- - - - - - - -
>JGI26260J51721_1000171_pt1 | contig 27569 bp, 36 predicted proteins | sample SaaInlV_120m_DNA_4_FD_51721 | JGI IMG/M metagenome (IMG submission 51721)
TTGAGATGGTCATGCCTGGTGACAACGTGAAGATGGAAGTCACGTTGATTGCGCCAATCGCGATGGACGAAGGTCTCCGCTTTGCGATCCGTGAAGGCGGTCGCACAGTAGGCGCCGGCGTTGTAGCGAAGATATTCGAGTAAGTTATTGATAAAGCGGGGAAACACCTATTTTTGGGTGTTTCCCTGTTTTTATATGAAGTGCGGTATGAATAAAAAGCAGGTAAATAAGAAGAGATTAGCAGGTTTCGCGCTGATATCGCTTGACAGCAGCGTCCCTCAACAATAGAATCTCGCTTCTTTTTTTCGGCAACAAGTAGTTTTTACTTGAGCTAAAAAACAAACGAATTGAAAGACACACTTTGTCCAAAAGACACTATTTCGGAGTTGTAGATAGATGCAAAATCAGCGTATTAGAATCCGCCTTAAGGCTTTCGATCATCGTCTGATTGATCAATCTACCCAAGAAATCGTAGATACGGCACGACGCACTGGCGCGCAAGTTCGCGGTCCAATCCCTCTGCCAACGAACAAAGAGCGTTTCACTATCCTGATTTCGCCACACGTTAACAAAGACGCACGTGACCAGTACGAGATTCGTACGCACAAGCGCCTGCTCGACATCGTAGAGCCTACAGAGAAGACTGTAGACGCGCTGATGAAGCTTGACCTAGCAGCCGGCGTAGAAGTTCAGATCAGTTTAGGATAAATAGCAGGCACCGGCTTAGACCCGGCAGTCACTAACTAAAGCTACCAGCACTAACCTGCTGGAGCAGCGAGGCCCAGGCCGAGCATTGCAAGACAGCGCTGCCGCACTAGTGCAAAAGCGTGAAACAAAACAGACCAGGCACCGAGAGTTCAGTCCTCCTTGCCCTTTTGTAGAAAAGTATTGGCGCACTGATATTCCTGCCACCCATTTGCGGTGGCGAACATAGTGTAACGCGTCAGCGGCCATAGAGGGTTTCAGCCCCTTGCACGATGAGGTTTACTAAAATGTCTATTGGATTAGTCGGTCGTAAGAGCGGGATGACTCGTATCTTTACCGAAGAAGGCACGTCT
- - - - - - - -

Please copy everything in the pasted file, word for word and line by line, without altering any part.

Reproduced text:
>JGI26260J51721_1000171_pt1 | contig 27569 bp, 36 predicted proteins | sample SaaInlV_120m_DNA_4_FD_51721 | JGI IMG/M metagenome (IMG submission 51721)
TTGAGATGGTCATGCCTGGTGACAACGTGAAGATGGAAGTCACGTTGATTGCGCCAATCGCGATGGACGAAGGTCTCCGCTTTGCGATCCGTGAAGGCGGTCGCACAGTAGGCGCCGGCGTTGTAGCGAAGATATTCGAGTAAGTTATTGATAAAGCGGGGAAACACCTATTTTTGGGTGTTTCCCTGTTTTTATATGAAGTGCGGTATGAATAAAAAGCAGGTAAATAAGAAGAGATTAGCAGGTTTCGCGCTGATATCGCTTGACAGCAGCGTCCCTCAACAATAGAATCTCGCTTCTTTTTTTCGGCAACAAGTAGTTTTTACTTGAGCTAAAAAACAAACGAATTGAAAGACACACTTTGTCCAAAAGACACTATTTCGGAGTTGTAGATAGATGCAAAATCAGCGTATTAGAATCCGCCTTAAGGCTTTCGATCATCGTCTGATTGATCAATCTACCCAAGAAATCGTAGATACGGCACGACGCACTGGCGCGCAAGTTCGCGGTCCAATCCCTCTGCCAACGAACAAAGAGCGTTTCACTATCCTGATTTCGCCACACGTTAACAAAGACGCACGTGACCAGTACGAGATTCGTACGCACAAGCGCCTGCTCGACATCGTAGAGCCTACAGAGAAGACTGTAGACGCGCTGATGAAGCTTGACCTAGCAGCCGGCGTAGAAGTTCAGATCAGTTTAGGATAAATAGCAGGCACCGGCTTAGACCCGGCAGTCACTAACTAAAGCTACCAGCACTAACCTGCTGGAGCAGCGAGGCCCAGGCCGAGCATTGCAAGACAGCGCTGCCGCACTAGTGCAAAAGCGTGAAACAAAACAGACCAGGCACCGAGAGTTCAGTCCTCCTTGCCCTTTTGTAGAAAAGTATTGGCGCACTGATATTCCTGCCACCCATTTGCGGTGGCGAACATAGTGTAACGCGTCAGCGGCCATAGAGGGTTTCAGCCCCTTGCACGATGAGGTTTACTAAAATGTCTATTGGATTAGTCGGTCGTAAGAGCGGGATGACTCGTATCTTTACCGAAGAAGGCACGTCT